Marcie shuddered and moved behind Kurt to peek over his shoulder at the grate. "Can they get out?"
Crutch closed the door and laughed hoarsely. "Not unless I let them."
"And do you?" asked Marcie sternly.
"Only on special occasions, Missy," Crutch answered with a discomforting sense of geniality. He looked to Kurt. "Now, Sonny, do we have a deal?"
Pure doubt captured Marcie's face, narrowing her eyes and snaring her lower lip between her teeth. She looked to Kurt. "I don't know." she looked about the kitchen; threw her hand at it. "This is just too…too insane."
Kurt took her shoulders and forced her to look at him. "Hey," he said with calm assurance, "without a dash of lunacy now and then, how would you know you're sane?"
Marcie laughed at that, a quick, muffled titter that chased misgiving back inside her. "Okay. You only live once, right?"
"Good," said Crutch, his fogged eye flickering like a faulty bulb. "Let's decide on the menu, shall we?"


Whatever remained of apprehension within the Group shriveled away as they entered NIGHTHAWKS. They simply crowded for a time inside the front door, staring silently in upon a sight none of them, including Kurt and Marcie, anticipated.
The dining area had been transformed into a room of warm shadows which hung in a great circular curtain around a centerpiece of soft light. The light issued from a row of slender candles placed upon a huge brightly polished oblong table. On either side along the width of the table were two evenly spaced table settings. A fifth setting was at the head of the table. Each setting consisted of hand-painted china plates, ornately engraved silverware, and Royal Bavarian crystal goblets. Wine-colored place mats braided with gold filament at each corner rested beneath each setting. The chairs were tall and spacious, with wide sturdy arms and cushioned backs and seats covered with red velvet. A brilliant blue and gold rug sat beneath the table, concealing the warped, wrinkled linoleum beneath. Parlor music featuring a harpsichord and stringed instruments thrummed blithely from within the shadows. The scene smacked of an era long past, of a king's banquet room.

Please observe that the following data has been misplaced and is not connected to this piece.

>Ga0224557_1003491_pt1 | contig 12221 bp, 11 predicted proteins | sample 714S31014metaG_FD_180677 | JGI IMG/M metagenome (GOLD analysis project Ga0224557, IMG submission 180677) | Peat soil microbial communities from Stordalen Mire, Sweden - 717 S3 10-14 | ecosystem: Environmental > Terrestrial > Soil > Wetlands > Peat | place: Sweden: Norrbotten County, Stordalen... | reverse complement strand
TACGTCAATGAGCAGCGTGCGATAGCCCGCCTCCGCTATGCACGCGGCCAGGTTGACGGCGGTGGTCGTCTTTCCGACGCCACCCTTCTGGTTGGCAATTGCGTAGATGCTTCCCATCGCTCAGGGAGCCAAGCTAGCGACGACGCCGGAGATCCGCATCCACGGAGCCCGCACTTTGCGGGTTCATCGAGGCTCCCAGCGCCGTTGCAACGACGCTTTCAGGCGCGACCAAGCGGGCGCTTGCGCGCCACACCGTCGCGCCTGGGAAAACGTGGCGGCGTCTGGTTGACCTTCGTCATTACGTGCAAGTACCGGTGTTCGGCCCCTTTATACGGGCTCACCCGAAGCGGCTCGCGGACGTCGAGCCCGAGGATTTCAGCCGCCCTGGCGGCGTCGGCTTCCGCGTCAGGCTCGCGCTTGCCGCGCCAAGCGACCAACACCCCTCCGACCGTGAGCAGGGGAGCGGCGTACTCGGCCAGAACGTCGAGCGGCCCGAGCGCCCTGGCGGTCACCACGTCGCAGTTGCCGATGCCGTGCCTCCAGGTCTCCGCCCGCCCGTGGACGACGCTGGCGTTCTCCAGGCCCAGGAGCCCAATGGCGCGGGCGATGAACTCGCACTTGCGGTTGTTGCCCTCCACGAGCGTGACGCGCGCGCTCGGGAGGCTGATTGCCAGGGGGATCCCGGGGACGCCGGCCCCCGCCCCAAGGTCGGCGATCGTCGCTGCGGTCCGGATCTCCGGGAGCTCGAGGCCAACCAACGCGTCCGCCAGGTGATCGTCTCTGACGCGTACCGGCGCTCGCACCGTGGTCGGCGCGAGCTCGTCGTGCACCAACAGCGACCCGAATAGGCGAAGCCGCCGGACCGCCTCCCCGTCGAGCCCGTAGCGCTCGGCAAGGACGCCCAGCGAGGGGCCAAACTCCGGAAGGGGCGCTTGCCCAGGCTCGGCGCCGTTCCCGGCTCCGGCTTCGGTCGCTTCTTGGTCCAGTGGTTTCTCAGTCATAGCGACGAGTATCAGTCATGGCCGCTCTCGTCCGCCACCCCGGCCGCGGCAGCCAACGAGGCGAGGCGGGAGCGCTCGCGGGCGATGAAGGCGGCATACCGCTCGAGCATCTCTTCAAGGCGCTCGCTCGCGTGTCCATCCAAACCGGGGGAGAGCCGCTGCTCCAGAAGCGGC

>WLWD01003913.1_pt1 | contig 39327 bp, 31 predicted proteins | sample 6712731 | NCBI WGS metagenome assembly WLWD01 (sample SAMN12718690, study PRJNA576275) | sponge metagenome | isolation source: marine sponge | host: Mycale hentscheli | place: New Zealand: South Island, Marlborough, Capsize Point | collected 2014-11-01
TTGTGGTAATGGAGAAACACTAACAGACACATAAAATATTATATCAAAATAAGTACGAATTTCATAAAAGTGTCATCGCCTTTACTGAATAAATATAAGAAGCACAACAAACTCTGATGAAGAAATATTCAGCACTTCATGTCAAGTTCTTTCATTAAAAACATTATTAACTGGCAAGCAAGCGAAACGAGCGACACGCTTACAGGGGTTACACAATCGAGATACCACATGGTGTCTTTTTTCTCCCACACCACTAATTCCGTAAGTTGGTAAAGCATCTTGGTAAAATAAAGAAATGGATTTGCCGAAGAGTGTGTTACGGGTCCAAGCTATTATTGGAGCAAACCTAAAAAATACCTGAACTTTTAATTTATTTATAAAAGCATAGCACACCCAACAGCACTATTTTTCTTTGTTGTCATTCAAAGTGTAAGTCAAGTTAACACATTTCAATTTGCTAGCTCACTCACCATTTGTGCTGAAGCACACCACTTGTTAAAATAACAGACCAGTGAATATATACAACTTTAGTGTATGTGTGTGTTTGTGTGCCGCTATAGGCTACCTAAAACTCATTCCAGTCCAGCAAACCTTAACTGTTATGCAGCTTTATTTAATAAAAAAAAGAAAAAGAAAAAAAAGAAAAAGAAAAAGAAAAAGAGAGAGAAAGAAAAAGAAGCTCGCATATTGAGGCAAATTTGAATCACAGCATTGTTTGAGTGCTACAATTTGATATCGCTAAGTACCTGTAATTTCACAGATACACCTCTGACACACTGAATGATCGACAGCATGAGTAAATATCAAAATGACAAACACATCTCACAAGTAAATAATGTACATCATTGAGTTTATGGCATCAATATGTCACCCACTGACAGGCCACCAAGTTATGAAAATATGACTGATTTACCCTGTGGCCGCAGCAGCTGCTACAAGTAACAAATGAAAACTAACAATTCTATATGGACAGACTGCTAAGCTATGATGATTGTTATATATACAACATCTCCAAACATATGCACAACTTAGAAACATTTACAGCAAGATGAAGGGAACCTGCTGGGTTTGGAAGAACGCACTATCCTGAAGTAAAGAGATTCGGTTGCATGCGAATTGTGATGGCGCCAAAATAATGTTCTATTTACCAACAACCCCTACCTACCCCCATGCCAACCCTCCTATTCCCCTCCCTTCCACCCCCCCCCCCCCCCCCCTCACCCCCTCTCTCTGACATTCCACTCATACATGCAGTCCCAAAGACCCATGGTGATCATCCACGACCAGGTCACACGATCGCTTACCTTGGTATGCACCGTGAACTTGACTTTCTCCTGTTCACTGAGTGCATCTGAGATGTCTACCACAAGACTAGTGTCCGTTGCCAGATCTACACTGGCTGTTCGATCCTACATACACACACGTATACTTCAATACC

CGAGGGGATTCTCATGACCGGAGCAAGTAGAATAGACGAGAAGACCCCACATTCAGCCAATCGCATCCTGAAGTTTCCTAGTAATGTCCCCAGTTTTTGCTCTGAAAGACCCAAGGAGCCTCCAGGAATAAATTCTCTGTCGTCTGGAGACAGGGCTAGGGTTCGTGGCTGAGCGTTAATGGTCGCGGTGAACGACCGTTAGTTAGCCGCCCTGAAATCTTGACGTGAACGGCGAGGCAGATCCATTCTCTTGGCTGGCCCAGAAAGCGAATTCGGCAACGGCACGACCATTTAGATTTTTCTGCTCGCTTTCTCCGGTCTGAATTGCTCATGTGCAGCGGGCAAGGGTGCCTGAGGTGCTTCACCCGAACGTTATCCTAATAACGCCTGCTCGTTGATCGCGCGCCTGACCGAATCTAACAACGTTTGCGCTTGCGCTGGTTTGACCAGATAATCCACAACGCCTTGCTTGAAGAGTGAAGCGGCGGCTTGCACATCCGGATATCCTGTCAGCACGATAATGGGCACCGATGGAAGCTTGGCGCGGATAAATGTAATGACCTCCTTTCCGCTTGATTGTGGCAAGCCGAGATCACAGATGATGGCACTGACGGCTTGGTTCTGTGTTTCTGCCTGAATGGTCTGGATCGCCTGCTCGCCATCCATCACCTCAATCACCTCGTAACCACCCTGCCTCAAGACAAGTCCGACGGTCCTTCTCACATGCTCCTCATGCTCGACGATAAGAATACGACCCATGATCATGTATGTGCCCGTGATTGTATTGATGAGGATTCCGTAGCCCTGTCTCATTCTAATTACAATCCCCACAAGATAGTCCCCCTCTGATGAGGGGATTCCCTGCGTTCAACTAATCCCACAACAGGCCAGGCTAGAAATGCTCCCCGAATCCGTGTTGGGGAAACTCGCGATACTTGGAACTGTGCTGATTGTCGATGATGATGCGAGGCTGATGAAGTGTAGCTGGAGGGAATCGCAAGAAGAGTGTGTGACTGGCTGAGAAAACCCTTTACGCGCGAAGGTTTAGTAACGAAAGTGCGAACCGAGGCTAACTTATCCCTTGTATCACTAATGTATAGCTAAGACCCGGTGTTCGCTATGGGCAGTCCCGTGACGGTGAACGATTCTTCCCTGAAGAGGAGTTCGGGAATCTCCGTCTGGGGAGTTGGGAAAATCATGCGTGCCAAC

Crutch appeared from the shadows, easing into the wash of candlelight like a ghost. He was clean-shaven; his hair untangled and combed straight back. He wore a smartly-fitting tuxedo and carried an spotless white towel over his left forearm. His lips drew back to an affable grin, but remained sealed over his teeth. "Welcome to NIGHTHAWKS," he said with practiced courtliness. He bowed then motioned the Group toward the table.
They moved, shuffling awkwardly and murmuring like a troop of awestruck tourists. Talk began in earnest as they seated themselves, Kurt and Marcie facing Chuck and Bev; Pete at the head of the table where a gold cone-shaped party hat sat waiting on the chair. They leaned toward each other, whispering as though normal timbre would break the enchanted charm of this uncanny domain.
"I don't believe this, " Chuck said, his eyes dancing along the table.
Bev simply said, "Limboland?" while slowly turning her head side-to-side.
Pete's eyes glistened in the candlelight; his lips tightened then quivered. "Thanks, guys," was all he could say.
The Group joined hands and looked to Marcie for a fitting invocation. Her eyes drifted from person to person, her face beamed. "Tonight is especially for you, PM," she said softly, "but it's for all of us, too. For the Group. Back together again."
A brief but warm silence followed before Kurt broke the chain of hands to wave vigorously in the air. "Let's party!"
Then came the meal, an incredible orgy of food and drink that left the Group stunned as well as stuffed. Platters of beef, fowl and fish - fried, baked, boiled and broiled - covered the table end-to-end. Steaming tureens of vegetables, a rainbow of colors smothered with butter, cream sauces and melted cheeses, filled the spaces between. Baskets overflowed with breads, bowls with fruit, decanters with wine, sherry and brandy.
All served by Crutch, elf-nimble and quicksilver-swift, appearing and disappearing when needed as though choreographed by something unseen that had been in rehearsal for eons.
The Group ate and drank. They laughed and sang. They reminisced of times gone by and planned future times. Then, beyond talk, they simply sat, weighted to their chairs by sated appetite and unmovable contentment.
Crutch materialized from the shadows, still as stone and holding a large silver tray. Upon the tray was a silver ice bucket; and within the bucket was a magnum of champagne. "Compliments of NIGHTHAWKS," he said suavely, then glided to the table and deftly filled the five goblets. He stepped back, grinned his sealed, cordial grin, and watched the Group raise their drinks in salute to each other. As they drank, Crutch's sealed grin widened to show the back stumps of his teeth. As they drank, the curtain of shadow pulled back to reveal people-like creatures watching greedily from the tumbledown tables lined against the walls. As they drank, the wasted, squalid ambiance of NIGHTHAWKS rolled back into focus.
The Group hardly noticed. Like a row of dominoes, they toppled face-first upon the table.